Pleated Back Flowy Tee

In early September, one of our local sewing machine dealers had a two-day event with Pamela Leggett, creator of Pamela’s Patterns.

Day one, part one was an overview of her background (which was extremely interesting) and discussion of techniques to improve sewing skills.  Description:  Are you ready to make the perfect garment?  The difference between “just OK” and “fabulous” are often simple techniques in stitching, pressing and notions.  This class will show you many unique was to make your garments look professional.

Some of these tips are in her Craftsy class, Fashion Sewing and Serging Techniques.  She is an excellent instructor and I highly recommend the Craftsy class. (Craftsy classes are also available on, which is a streaming site with a monthly subscription fee).

Day one, part two was about upcycling oversized t-shirts, ill-fitting sweaters, polo shirts, etc and re-making them to fit.  Description from her website:  Do you have collections of those oversized T-shirts from vacations, school activities, concerts, etc? Thanks to Pamela’s Patterns, you can take those big T-shirts and turn them into fitted and stylish tops you’ll be proud to wear anywhere! The technique is simple and fast. In no time you could have a whole new wardrobe of cute tops.

Pamela has a pattern for the upcycling with instructions for the process.  She showed us a variety of logo t-shirts that she downsized to fit, along with some very cool sweaters and cardigans.  These garments came from discount or thrift stores, in large sizes so she could customize them.  Her advice was to look at these garments as fabric.  She has a pattern that is drafted specifically for the makeover process.

Tshirt Makeover patternAt the end of Day 1, Pamela measured everyone who was attending Day 2 (The Perfect T-shirt) so we could get started right away with pattern adjustments and cutting fabric.

Pamela also has a number of You-Tube videos for her patterns.

Day 2 was Pamela’s Perfect T-Shirt class.  Description:  A T-Shirt can be more than a comfy top you throw on to do housework. A nice-fitting T-shirt can be the most versatile top in your wardrobe. This selection from Pamela’s Patterns addresses all the fitting issues women face (rounded shoulders and back, full bust, hip room, etc.), and gives you a T-shirt you’ll be proud to wear anywhere! Make it casual, dressy, or anything in-between.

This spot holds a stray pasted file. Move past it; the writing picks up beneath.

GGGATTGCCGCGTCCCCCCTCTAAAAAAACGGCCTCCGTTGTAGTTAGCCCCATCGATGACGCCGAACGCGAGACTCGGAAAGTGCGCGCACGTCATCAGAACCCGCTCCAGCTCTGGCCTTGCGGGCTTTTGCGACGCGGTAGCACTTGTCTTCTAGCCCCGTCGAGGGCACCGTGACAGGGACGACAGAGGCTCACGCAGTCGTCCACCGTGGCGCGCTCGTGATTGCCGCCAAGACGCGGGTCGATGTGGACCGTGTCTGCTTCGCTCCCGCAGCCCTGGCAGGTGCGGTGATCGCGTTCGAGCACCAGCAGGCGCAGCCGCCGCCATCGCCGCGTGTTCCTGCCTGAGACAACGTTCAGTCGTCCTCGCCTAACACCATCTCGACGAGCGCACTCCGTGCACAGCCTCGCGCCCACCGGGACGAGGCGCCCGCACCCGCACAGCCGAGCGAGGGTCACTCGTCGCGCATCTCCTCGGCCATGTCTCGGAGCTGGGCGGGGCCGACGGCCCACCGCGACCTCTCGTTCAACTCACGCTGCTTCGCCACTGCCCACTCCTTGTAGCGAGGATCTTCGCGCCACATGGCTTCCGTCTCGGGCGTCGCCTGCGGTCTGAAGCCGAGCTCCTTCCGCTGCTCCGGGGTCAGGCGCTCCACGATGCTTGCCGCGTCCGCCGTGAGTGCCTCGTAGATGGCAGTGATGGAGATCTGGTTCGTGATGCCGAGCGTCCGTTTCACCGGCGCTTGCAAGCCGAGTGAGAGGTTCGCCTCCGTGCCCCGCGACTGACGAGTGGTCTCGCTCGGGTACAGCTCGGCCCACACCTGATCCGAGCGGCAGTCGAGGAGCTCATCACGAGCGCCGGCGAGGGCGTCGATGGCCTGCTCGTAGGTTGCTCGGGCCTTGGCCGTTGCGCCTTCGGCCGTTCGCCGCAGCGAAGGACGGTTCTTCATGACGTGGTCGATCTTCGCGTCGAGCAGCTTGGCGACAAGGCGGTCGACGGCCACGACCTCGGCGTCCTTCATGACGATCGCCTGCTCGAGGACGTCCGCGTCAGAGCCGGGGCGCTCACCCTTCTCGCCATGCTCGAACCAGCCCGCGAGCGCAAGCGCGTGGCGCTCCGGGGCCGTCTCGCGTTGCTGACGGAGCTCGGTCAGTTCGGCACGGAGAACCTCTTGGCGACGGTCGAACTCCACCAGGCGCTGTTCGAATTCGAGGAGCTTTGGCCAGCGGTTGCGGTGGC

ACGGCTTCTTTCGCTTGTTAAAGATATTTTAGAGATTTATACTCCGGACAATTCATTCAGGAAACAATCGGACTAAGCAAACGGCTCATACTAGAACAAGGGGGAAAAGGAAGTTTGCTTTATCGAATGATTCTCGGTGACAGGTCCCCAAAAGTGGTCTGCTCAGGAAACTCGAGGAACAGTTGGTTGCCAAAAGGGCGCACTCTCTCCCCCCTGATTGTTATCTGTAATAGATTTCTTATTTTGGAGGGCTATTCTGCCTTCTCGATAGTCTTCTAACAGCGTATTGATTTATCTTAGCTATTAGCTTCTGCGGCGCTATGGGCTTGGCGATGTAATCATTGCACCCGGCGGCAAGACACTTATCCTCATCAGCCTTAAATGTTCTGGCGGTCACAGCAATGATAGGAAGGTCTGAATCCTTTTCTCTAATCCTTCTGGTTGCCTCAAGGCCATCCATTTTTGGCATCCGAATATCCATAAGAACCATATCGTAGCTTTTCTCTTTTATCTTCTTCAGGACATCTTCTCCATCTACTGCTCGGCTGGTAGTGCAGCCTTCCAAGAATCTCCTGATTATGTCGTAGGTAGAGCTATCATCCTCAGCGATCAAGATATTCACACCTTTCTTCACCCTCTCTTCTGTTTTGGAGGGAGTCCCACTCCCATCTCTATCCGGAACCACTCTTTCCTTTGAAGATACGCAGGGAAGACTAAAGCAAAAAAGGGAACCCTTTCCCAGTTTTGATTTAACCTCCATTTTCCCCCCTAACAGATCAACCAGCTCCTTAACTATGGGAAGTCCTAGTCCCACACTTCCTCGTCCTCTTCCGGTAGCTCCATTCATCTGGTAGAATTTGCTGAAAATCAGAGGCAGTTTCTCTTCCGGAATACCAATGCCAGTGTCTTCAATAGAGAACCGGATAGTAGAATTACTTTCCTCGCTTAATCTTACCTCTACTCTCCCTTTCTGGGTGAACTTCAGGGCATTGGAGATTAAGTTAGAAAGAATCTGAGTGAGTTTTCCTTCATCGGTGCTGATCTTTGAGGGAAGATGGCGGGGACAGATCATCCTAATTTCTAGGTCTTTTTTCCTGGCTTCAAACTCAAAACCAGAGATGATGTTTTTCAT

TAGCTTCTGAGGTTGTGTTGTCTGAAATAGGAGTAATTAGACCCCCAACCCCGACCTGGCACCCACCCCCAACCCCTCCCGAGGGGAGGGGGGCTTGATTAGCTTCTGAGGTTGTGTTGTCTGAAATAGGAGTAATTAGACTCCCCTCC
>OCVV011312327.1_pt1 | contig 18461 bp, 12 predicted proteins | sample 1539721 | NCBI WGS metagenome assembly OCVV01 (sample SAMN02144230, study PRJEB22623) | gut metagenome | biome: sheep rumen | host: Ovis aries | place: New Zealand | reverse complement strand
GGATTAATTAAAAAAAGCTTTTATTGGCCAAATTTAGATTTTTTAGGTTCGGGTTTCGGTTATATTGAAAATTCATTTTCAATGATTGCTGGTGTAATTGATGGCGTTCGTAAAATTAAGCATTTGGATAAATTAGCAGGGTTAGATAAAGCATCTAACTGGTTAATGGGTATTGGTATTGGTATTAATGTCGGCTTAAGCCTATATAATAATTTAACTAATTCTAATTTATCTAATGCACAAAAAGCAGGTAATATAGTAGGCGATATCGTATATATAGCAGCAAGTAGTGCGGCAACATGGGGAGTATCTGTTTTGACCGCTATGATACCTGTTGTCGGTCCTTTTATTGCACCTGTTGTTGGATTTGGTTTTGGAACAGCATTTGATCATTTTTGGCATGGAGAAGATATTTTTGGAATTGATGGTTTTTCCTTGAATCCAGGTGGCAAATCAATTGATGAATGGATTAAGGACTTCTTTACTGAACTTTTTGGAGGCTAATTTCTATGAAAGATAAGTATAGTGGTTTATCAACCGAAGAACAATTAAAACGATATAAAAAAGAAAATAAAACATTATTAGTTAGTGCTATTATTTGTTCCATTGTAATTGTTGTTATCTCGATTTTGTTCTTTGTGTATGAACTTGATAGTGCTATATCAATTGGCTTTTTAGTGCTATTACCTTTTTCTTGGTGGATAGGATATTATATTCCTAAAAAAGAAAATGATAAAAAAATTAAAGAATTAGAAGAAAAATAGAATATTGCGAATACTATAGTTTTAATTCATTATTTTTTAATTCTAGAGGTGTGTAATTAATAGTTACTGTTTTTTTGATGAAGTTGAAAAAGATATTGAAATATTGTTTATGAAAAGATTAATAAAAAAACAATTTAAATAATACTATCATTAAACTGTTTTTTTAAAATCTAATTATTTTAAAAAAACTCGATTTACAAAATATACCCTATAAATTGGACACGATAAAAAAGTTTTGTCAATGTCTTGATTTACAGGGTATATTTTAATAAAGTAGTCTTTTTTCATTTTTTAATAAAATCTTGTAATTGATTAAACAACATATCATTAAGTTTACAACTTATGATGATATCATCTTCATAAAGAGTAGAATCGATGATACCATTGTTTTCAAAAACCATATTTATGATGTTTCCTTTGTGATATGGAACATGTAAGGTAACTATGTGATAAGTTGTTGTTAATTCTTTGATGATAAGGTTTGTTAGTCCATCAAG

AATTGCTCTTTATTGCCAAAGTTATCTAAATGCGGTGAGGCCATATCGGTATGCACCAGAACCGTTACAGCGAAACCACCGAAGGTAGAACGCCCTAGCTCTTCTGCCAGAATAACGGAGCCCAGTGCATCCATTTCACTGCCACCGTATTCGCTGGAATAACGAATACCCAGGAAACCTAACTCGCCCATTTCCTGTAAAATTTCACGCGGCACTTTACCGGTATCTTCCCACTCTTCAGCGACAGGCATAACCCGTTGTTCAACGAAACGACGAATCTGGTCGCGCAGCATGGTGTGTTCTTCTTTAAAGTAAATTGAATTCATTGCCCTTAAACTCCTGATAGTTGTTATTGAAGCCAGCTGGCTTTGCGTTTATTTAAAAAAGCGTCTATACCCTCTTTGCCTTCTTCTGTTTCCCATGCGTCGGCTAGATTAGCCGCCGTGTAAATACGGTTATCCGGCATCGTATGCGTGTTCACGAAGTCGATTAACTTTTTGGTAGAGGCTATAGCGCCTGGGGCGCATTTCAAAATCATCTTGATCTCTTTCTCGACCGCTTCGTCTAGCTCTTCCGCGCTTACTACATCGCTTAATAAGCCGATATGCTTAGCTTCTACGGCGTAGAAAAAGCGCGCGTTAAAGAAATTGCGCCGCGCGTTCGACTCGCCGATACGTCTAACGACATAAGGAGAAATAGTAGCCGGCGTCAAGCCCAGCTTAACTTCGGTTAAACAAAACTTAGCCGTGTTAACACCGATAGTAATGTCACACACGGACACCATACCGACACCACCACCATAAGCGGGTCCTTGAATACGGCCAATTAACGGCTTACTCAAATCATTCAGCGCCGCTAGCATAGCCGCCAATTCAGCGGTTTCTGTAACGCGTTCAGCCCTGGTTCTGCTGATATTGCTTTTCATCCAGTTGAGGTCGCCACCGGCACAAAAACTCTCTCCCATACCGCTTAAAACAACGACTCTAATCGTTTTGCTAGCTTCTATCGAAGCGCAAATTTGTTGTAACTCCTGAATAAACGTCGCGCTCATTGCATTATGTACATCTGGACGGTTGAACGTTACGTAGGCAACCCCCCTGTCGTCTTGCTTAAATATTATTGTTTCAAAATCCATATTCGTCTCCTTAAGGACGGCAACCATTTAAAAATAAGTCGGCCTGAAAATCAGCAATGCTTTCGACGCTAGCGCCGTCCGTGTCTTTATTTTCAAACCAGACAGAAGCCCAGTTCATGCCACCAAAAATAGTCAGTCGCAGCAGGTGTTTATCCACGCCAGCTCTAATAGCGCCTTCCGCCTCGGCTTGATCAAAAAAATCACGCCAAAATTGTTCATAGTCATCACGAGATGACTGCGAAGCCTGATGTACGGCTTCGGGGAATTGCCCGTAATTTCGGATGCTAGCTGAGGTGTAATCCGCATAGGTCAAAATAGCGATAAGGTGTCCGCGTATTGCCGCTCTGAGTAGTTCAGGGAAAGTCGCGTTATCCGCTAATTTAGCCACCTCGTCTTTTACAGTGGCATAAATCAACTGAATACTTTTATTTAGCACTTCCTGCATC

Pamela also includes a darted front pattern piece (to be used for a C cup or higher), along with a non-darted front (A & B cup users).

Perfect T-Shirt

I have made this ‘T-Shirt’ a few times, so I wore one of them to the first day of class.  Based on the t-shirt I wore, Pamela had suggestions for alterations I needed to make to the pattern.  And since I had already made this I wanted to use a different pattern.  One of the good things about her pattern line is all the garments are for knits.  And the changes you make to one top or dress pattern, would be made to all the patterns.  Necklines and sleeves are also interchangeable, so if you have a few patterns, you can make a variety of garments pretty quickly.  This is, of course, unless you are like me and make everything more complicated than it needs to be.  (You will see that next).

I decided to make the “Pleated Back Flowy Tee”.

Pattern photo

We adjusted the pattern (reduced the shoulder length, and the width across the upper front and I used the darted front).  That was it!

Pamela spent time in the class evaluating everyone’s fabric to make sure it was suitable (and worth your time to make the top). “Suitable” fabric is good quality, has good recovery & drapes well.  The recovery property is key.  A few people brought unsuitable fabric, so were able to purchase fabric from her.

I chose an ITY knit I purchased from FabricMart fabrics about a year ago.  It has a striped effect, and I wanted the stripes vertical, so I needed to cut the pattern out on the cross-grain.  The colors are black, beige and purple.  IRL, the purple is darker – more like a burgundy-purple (I call that raisin) and the portion that looks white is really a beige.  But you can see the stripe effect in the photo.


The front of the T-Shirt:


And here is where it gets complicated.  I was placing the upper back pattern piece on the fabric when I realized I would need to MATCH STRIPES!  You see, there is a horizontal seam in the back that creates the “flowy back”.  And it is curved.

Line Drawing

Oh my…so I looked around the room and found someone who had black fabric.  She graciously gave me her leftover piece.  I decided to cut a strip for the back as a separation so stripes would not have to be matched.  Since the seam was curved, the piece I added needed to be curved.  I cut a piece of black that was 3 1/2 inches high and the length of the seam.  That allowed for seam allowances to sew the strip to the upper and lower back pieces and have the small separation.  I then adjusted the upper and lower back fabric pieces to accommodate the strip.   I also cut a strip of the black so I could use black to bind the neckline.